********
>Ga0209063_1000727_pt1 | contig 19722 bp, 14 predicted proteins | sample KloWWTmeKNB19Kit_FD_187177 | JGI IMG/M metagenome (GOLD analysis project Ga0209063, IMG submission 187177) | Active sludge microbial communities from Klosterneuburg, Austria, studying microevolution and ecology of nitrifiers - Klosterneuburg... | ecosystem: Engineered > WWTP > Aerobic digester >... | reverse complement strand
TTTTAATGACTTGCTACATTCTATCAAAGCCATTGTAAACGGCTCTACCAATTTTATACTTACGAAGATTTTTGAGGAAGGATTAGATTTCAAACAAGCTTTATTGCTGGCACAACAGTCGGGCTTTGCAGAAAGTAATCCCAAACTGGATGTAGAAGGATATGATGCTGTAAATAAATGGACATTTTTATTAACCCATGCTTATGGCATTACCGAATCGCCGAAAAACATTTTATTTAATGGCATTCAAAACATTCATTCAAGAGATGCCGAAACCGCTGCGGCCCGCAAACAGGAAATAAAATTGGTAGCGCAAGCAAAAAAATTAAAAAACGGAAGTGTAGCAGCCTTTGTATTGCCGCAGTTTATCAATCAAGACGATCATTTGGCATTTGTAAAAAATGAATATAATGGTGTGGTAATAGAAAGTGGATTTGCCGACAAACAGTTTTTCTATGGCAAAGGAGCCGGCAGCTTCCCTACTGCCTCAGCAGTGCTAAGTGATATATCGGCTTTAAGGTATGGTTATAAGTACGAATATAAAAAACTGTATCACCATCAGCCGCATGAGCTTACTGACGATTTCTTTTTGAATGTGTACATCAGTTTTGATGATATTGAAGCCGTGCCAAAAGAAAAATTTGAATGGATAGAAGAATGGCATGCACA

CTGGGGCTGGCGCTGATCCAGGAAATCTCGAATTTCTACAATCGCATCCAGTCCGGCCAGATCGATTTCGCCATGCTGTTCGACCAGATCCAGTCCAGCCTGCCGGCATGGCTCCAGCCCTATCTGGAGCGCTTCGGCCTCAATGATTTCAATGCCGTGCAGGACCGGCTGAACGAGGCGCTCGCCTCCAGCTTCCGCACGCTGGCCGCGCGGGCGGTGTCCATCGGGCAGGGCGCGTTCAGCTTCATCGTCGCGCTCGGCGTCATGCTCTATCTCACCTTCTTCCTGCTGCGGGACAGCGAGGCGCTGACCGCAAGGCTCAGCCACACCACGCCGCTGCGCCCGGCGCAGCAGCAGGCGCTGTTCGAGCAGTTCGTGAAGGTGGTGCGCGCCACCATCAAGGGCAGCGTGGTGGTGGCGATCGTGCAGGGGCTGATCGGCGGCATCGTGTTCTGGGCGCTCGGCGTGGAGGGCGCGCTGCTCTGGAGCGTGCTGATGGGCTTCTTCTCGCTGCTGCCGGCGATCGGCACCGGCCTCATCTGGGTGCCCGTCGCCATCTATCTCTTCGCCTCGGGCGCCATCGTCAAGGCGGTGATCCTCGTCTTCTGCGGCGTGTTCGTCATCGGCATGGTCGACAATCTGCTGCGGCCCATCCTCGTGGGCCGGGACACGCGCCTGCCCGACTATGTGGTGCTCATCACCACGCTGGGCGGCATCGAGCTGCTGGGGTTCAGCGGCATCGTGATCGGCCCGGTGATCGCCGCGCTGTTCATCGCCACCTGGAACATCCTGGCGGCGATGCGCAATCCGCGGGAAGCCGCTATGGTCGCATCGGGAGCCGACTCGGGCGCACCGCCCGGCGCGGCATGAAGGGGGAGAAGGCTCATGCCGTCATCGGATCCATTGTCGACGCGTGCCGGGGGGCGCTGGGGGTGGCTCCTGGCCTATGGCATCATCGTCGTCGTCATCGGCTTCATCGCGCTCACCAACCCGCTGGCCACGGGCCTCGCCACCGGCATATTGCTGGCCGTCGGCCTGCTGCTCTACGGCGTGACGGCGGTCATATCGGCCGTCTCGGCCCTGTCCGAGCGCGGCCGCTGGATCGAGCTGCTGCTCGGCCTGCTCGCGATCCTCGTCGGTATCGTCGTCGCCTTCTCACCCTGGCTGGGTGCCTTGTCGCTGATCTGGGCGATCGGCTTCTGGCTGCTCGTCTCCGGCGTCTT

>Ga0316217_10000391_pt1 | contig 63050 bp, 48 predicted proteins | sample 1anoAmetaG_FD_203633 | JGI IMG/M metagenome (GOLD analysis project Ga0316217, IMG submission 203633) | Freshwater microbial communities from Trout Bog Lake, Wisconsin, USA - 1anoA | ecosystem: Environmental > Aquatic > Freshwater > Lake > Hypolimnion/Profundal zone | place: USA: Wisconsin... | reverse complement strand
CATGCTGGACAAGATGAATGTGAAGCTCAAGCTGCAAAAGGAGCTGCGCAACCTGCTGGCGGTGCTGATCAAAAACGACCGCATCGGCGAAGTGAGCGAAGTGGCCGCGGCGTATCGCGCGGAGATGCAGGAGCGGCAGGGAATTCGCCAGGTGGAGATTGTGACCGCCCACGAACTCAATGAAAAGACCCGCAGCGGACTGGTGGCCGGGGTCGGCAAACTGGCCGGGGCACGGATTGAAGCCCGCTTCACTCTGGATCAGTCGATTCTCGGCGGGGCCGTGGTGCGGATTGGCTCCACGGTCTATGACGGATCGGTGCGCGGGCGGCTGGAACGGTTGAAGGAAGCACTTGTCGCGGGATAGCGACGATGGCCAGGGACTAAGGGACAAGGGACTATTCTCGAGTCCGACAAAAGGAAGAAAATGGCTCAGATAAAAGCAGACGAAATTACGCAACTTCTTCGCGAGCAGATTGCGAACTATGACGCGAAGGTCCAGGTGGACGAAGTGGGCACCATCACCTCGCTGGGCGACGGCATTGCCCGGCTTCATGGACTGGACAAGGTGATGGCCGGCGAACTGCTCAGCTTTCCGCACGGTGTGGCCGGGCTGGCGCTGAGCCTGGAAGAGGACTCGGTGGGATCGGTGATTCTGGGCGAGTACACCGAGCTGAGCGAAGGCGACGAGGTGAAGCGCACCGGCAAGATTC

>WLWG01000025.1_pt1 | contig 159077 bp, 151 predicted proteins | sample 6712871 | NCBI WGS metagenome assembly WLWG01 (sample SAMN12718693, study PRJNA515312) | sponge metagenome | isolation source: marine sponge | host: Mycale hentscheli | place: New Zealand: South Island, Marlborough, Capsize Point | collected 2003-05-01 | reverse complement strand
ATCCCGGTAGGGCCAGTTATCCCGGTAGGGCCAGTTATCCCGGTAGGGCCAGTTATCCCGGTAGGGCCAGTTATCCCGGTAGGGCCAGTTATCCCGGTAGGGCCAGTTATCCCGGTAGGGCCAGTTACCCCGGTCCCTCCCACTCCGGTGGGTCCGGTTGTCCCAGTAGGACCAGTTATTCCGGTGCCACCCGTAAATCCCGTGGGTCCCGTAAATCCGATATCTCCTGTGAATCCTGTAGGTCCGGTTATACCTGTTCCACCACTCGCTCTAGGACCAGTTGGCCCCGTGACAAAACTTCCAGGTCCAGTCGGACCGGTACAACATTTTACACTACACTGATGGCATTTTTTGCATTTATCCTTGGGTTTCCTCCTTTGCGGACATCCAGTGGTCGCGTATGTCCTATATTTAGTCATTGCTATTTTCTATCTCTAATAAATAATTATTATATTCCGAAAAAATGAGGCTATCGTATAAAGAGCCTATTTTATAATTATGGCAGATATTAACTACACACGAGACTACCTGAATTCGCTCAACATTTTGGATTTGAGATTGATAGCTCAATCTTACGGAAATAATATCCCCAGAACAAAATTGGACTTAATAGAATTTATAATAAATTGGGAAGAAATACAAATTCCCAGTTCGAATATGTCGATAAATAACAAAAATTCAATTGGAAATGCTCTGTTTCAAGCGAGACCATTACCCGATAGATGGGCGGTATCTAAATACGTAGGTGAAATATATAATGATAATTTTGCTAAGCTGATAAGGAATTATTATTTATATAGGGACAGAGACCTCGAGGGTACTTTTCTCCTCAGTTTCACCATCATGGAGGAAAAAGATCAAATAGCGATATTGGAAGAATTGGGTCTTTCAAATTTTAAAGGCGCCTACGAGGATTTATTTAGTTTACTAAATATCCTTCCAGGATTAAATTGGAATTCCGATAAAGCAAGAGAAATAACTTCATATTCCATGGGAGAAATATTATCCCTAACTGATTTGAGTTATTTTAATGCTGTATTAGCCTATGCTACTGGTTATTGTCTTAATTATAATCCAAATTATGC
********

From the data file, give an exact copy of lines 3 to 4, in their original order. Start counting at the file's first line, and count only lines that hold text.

CTGGGGCTGGCGCTGATCCAGGAAATCTCGAATTTCTACAATCGCATCCAGTCCGGCCAGATCGATTTCGCCATGCTGTTCGACCAGATCCAGTCCAGCCTGCCGGCATGGCTCCAGCCCTATCTGGAGCGCTTCGGCCTCAATGATTTCAATGCCGTGCAGGACCGGCTGAACGAGGCGCTCGCCTCCAGCTTCCGCACGCTGGCCGCGCGGGCGGTGTCCATCGGGCAGGGCGCGTTCAGCTTCATCGTCGCGCTCGGCGTCATGCTCTATCTCACCTTCTTCCTGCTGCGGGACAGCGAGGCGCTGACCGCAAGGCTCAGCCACACCACGCCGCTGCGCCCGGCGCAGCAGCAGGCGCTGTTCGAGCAGTTCGTGAAGGTGGTGCGCGCCACCATCAAGGGCAGCGTGGTGGTGGCGATCGTGCAGGGGCTGATCGGCGGCATCGTGTTCTGGGCGCTCGGCGTGGAGGGCGCGCTGCTCTGGAGCGTGCTGATGGGCTTCTTCTCGCTGCTGCCGGCGATCGGCACCGGCCTCATCTGGGTGCCCGTCGCCATCTATCTCTTCGCCTCGGGCGCCATCGTCAAGGCGGTGATCCTCGTCTTCTGCGGCGTGTTCGTCATCGGCATGGTCGACAATCTGCTGCGGCCCATCCTCGTGGGCCGGGACACGCGCCTGCCCGACTATGTGGTGCTCATCACCACGCTGGGCGGCATCGAGCTGCTGGGGTTCAGCGGCATCGTGATCGGCCCGGTGATCGCCGCGCTGTTCATCGCCACCTGGAACATCCTGGCGGCGATGCGCAATCCGCGGGAAGCCGCTATGGTCGCATCGGGAGCCGACTCGGGCGCACCGCCCGGCGCGGCATGAAGGGGGAGAAGGCTCATGCCGTCATCGGATCCATTGTCGACGCGTGCCGGGGGGCGCTGGGGGTGGCTCCTGGCCTATGGCATCATCGTCGTCGTCATCGGCTTCATCGCGCTCACCAACCCGCTGGCCACGGGCCTCGCCACCGGCATATTGCTGGCCGTCGGCCTGCTGCTCTACGGCGTGACGGCGGTCATATCGGCCGTCTCGGCCCTGTCCGAGCGCGGCCGCTGGATCGAGCTGCTGCTCGGCCTGCTCGCGATCCTCGTCGGTATCGTCGTCGCCTTCTCACCCTGGCTGGGTGCCTTGTCGCTGATCTGGGCGATCGGCTTCTGGCTGCTCGTCTCCGGCGTCTT

>Ga0316217_10000391_pt1 | contig 63050 bp, 48 predicted proteins | sample 1anoAmetaG_FD_203633 | JGI IMG/M metagenome (GOLD analysis project Ga0316217, IMG submission 203633) | Freshwater microbial communities from Trout Bog Lake, Wisconsin, USA - 1anoA | ecosystem: Environmental > Aquatic > Freshwater > Lake > Hypolimnion/Profundal zone | place: USA: Wisconsin... | reverse complement strand